The problem with tools like
lsof is that these work on snapshots of the network state. Connections that are reset during the setup will not show up with high probability.
While Wireshark can capture the TCP packets, it will not be able to tell the process ID that was responsible for it. This information is not provided in a normal Ethernet capture. There is a different mechanism (NFLOG) that can log packets as seen by Netfilter (iptables), but this may at most contain the User ID of the process that generated a packet.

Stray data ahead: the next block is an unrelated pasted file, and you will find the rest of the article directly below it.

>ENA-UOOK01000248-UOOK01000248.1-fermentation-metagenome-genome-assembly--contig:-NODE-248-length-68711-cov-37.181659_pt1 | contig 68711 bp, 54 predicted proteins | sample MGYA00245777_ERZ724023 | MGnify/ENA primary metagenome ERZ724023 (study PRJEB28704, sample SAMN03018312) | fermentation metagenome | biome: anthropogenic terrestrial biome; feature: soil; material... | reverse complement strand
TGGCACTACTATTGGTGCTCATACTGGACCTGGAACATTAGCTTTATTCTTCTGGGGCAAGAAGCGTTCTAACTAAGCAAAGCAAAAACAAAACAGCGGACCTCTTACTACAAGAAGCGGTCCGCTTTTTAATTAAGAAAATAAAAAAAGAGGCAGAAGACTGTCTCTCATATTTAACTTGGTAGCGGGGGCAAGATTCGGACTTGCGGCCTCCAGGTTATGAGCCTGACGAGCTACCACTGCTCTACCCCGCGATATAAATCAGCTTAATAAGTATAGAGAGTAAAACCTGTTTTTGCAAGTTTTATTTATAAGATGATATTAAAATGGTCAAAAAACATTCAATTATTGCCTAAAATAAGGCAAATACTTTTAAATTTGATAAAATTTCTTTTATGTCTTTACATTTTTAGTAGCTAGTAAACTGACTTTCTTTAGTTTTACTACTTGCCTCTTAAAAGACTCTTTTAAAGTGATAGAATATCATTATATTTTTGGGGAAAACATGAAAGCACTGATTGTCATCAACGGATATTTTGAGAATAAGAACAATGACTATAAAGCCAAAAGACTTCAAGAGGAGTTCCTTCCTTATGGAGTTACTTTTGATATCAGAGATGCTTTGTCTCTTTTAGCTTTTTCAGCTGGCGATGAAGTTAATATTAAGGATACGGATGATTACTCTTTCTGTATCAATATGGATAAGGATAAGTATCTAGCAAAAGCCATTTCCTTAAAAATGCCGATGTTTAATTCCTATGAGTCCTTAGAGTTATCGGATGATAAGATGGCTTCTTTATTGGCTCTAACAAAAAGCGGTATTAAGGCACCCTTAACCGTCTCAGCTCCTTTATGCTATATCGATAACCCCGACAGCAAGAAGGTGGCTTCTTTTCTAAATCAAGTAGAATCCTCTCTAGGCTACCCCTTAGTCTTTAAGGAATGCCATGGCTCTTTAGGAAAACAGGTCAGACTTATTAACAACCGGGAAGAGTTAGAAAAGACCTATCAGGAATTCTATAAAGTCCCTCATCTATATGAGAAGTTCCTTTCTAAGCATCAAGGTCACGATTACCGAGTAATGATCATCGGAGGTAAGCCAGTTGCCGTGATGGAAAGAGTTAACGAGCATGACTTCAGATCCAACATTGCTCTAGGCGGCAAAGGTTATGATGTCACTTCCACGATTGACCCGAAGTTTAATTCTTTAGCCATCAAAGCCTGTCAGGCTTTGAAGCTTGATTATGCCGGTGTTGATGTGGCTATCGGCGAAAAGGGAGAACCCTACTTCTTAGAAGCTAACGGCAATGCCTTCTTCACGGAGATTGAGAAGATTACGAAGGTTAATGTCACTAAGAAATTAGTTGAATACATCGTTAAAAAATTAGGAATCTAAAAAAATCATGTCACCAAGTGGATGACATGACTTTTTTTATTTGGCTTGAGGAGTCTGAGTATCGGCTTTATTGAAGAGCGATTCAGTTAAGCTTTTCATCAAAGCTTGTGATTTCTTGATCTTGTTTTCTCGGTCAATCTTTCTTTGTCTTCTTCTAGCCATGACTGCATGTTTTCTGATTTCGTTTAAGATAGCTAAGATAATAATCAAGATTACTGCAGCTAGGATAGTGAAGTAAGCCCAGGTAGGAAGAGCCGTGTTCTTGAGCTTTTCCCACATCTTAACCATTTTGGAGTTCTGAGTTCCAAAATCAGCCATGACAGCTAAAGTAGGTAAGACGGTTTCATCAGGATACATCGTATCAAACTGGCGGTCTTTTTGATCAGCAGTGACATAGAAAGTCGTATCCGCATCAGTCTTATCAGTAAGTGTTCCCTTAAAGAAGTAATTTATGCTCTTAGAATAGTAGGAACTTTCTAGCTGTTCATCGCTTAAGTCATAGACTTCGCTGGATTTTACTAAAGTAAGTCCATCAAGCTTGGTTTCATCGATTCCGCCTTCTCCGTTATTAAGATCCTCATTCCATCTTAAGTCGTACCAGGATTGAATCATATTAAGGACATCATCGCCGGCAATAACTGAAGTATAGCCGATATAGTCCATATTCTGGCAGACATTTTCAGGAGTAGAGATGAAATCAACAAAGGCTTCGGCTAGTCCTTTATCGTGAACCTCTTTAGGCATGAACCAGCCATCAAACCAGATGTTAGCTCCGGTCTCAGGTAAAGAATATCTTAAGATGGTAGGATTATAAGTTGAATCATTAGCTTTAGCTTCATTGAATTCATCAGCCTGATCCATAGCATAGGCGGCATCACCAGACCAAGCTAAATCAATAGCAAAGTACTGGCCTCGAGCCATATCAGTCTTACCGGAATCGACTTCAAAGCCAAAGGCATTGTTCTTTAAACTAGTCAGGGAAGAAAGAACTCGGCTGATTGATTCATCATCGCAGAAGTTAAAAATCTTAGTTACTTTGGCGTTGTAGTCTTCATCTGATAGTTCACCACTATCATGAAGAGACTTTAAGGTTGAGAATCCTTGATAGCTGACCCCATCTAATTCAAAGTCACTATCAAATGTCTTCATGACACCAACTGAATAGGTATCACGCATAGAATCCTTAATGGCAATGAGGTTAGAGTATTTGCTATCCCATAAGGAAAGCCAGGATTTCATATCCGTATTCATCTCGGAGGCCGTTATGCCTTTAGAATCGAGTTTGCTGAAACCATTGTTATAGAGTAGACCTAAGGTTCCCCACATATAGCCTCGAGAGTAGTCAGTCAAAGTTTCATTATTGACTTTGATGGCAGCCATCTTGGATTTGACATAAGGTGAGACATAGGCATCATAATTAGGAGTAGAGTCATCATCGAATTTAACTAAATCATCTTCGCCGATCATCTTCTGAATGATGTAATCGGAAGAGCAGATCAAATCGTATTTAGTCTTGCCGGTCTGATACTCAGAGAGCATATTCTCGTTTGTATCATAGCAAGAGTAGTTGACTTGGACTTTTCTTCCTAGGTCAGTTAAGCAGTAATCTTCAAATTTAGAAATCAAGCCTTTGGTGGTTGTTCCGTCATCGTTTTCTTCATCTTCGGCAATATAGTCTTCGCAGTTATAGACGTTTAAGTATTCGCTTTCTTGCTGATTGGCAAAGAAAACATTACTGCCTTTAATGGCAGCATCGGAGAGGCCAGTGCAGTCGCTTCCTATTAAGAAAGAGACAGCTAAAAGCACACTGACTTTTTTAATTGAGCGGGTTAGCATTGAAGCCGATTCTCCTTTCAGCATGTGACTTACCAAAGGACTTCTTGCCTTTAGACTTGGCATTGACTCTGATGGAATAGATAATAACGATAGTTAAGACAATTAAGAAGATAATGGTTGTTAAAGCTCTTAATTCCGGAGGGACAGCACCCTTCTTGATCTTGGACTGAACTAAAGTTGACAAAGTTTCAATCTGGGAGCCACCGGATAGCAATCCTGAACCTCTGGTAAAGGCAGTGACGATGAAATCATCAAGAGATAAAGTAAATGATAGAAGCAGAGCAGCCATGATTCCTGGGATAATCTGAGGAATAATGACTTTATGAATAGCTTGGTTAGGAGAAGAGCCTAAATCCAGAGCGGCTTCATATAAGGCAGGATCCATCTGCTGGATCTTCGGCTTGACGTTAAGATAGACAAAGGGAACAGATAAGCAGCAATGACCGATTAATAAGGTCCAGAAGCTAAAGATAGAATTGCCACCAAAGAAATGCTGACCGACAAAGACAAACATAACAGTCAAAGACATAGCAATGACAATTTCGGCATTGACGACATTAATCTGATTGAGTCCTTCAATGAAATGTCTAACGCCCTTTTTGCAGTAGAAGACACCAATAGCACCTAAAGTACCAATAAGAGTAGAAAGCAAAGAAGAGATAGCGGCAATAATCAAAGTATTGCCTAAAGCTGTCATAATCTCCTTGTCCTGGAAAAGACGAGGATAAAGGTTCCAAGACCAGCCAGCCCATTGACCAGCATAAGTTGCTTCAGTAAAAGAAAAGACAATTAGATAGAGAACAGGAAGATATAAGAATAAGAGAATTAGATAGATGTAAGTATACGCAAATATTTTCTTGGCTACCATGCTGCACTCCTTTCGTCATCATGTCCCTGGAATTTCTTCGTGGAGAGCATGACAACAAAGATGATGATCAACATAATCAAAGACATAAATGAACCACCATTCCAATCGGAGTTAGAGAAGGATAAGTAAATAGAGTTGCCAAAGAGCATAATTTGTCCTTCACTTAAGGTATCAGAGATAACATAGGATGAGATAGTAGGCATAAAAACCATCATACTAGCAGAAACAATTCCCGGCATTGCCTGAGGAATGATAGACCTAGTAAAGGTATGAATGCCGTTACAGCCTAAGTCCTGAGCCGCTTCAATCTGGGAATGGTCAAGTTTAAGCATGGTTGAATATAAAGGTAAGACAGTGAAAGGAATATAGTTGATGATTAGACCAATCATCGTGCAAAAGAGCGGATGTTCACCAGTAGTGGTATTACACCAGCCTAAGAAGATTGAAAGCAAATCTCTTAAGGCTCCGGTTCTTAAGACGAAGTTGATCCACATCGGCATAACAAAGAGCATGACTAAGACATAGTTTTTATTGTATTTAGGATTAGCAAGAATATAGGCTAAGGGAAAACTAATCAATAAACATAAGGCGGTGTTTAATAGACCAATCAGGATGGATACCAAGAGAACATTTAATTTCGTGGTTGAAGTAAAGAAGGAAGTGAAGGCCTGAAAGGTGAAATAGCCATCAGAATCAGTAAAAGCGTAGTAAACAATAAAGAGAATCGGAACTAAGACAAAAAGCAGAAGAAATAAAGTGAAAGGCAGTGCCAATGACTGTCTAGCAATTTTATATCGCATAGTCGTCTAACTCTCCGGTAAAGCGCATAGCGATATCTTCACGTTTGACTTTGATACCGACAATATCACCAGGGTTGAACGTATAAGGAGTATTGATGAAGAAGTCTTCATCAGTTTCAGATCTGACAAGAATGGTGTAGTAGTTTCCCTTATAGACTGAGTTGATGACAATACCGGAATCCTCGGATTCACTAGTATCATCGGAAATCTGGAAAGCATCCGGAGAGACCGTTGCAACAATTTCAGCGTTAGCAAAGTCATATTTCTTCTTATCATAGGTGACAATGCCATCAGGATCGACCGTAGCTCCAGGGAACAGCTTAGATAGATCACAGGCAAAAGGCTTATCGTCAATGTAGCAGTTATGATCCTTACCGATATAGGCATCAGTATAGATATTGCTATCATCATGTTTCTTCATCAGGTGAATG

One approach to tackle the issue is by stalling or completely dropping network traffic.
- Using Wireshark, you could for example determine that the port range is within 5037-5585.
Add a new firewall rule that drops newly initiated TCP traffic to the loopback interface for that port range:
sudo iptables -I INPUT -p tcp -i lo --dport 5037:5585 --syn -j DROP
Now you can use netstat, ss, etc. to find the offending program. For example:
sudo ss -tapn | grep '5[0-5]'
When done, remove the firewall rule again such that new connections can occur:
sudo iptables -D INPUT -p tcp -i lo --dport 5037:5585 --syn -j DROP
I used this approach to identify that the ADB daemon was trying to connect all the time to some local ports, presumably to locate an Android simulator.